Tony Abbott will recontest his seat of Warringah. Photo: Alex EllinghausenA defiant Tony Abbott has resisted calls for him to quit politics and will recontest his seat of Warringah at the next federal election.
The decision, announced on Sunday evening on his personal website, means the former prime minister will look to extend his 22 years in politics and potentially creates a political headache for Prime Minister Malcolm Turnbull.
The move had been widely expected within the Liberal Party and ends months of speculation which was approaching fever pitch after preselections opened for the NSW branch of the Liberal Party last week.
The decision comes after he lost the leadership last September, and after a summer spent consulting with his family and political confidantes about his future.
Fairfax Media revealed last week that Mr Abbott had told local supporters in his Forestville branch last December that he still had a contribution to make to Australian life and that, he believed, the best way to do that was as an MP.
In a short statement, Mr Abbott said that after leaving the prime ministership, “I said that I would spend some time talking to family, trusted colleagues and local Liberals about my future. I have been heartened by the support and encouragement I’ve received to continue to serve the country as a member of Parliament”.
“Therefore, I am renominating to represent the people of Warringah for another term as their Liberal MP. I am proud of my work to establish the Sydney Harbour Federation Trust that has done so much to improve the amenity of former military land on North Head, Middle Head and Georges Heights. Should I be renominated and elected, I am looking forward to working with Premier Mike Baird to ensure that the Warringah Peninsula gets better transport links to the rest of Sydney.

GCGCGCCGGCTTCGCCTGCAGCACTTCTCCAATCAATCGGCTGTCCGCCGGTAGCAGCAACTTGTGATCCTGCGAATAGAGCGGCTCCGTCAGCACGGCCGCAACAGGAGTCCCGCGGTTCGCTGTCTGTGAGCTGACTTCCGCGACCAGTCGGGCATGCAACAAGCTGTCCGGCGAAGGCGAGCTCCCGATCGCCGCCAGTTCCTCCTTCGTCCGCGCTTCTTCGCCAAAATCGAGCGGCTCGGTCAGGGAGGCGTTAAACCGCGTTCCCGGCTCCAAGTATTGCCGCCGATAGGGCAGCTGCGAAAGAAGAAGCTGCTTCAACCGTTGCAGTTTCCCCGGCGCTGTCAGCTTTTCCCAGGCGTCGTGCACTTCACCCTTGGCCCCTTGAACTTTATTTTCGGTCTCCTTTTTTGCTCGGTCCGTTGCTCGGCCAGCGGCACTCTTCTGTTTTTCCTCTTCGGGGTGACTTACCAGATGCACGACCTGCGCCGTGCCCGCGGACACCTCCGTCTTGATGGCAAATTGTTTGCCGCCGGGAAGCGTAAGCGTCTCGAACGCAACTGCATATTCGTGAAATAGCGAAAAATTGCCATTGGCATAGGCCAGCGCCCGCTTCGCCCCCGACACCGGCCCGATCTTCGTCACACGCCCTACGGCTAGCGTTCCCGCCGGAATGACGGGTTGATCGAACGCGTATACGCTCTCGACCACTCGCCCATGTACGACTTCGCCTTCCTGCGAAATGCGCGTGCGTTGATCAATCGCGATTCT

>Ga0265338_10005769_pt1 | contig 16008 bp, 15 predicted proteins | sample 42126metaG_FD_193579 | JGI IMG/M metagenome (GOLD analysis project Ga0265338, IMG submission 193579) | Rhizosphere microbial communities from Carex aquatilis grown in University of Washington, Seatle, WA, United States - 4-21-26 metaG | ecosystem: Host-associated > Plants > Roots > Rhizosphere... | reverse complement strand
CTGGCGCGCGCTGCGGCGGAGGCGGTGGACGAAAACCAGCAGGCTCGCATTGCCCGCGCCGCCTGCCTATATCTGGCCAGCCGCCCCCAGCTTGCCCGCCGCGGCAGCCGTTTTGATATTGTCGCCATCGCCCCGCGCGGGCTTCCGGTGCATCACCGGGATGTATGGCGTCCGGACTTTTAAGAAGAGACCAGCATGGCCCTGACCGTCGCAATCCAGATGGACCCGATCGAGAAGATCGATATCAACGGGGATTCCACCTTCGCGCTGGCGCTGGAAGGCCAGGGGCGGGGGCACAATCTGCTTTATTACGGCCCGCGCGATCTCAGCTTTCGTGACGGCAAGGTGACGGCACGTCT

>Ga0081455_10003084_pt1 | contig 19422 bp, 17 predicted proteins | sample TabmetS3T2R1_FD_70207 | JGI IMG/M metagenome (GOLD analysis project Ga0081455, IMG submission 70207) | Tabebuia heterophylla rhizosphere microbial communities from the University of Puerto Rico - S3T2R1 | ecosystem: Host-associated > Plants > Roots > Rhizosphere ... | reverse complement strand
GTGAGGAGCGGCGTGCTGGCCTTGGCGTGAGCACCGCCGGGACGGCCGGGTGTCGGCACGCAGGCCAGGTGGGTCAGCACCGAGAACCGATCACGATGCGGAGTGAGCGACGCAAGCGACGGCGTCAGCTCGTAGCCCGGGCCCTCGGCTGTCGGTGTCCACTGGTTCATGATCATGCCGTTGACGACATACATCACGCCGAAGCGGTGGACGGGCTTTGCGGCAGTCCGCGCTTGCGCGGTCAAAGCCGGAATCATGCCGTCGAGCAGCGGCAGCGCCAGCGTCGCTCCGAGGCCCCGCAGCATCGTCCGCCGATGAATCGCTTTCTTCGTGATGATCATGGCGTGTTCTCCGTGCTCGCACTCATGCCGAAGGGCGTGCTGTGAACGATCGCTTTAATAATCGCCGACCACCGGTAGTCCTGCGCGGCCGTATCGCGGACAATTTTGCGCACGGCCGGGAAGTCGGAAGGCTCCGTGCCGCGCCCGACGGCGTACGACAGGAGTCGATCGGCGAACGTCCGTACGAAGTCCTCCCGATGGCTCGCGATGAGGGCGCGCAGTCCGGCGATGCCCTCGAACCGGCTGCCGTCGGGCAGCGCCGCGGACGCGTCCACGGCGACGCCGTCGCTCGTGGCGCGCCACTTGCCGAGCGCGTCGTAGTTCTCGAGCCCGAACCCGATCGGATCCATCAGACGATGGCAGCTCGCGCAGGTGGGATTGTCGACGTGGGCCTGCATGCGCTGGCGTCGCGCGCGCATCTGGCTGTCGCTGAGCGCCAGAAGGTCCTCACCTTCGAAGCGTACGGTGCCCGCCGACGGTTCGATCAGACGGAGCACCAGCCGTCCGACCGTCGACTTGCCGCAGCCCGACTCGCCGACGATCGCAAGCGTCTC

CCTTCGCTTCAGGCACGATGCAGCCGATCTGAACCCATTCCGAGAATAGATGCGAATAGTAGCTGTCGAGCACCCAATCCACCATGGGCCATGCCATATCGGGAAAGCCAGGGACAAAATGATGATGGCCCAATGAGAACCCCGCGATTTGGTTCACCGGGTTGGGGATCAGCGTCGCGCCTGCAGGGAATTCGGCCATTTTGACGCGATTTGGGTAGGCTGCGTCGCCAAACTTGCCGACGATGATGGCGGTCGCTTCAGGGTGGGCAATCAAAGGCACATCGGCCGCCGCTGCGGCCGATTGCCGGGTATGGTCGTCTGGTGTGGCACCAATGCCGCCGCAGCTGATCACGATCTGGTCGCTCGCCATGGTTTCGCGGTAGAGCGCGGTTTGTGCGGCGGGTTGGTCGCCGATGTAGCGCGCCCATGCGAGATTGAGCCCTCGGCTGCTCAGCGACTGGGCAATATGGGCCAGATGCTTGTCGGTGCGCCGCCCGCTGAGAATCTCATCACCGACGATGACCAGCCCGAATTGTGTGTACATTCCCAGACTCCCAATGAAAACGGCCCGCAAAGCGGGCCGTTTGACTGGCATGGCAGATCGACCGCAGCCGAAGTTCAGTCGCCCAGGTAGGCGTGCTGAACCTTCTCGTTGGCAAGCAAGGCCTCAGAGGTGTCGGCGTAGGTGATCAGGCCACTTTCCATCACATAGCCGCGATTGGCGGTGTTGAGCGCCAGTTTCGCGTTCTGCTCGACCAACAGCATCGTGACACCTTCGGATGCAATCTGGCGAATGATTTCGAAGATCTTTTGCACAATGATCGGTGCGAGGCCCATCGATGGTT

“It has been a great honour to serve the people of Warringah for 22 years and I hope to retain their trust and confidence.”
Though Mr Abbott mentions Mr Baird by name, no mention is made of Mr Turnbull or the Liberal government in his statement.
A hard core group of supporters of the former prime minister within the parliamentary Liberal Party remain angry about the removal of Mr Abbott as prime minister – some of whom meet regularly in Parliament House’s “monkey pod” room during sitting weeks – and would like to see him re-installed as prime minister, much like Kevin Rudd returned to the nation’s top political job after a three-year campaign destabilising Julia Gillard.
Some supporters of Mr Abbott argue he has no intention of engaging in a similarly clandestine campaign and that he simply wishes to serve his local electors, but others believe that, much like Mr Rudd, he should at the very least be returned to the cabinet if Mr Turnbull is re-elected.
At present, Mr Turnbull enjoys a thumping lead over Opposition Leader Bill Shorten – unlike Mr Abbott, who was massively and consistently unpopular following the 2014 budget – but the new leader is yet to reveal his plans for tax reform, or on a range of other issues.
It is also possible that Mr Abbott has simply renominated for his NSW seat now – nominations close on February 19 – and that he could still change his mind and walk away before the election is held.
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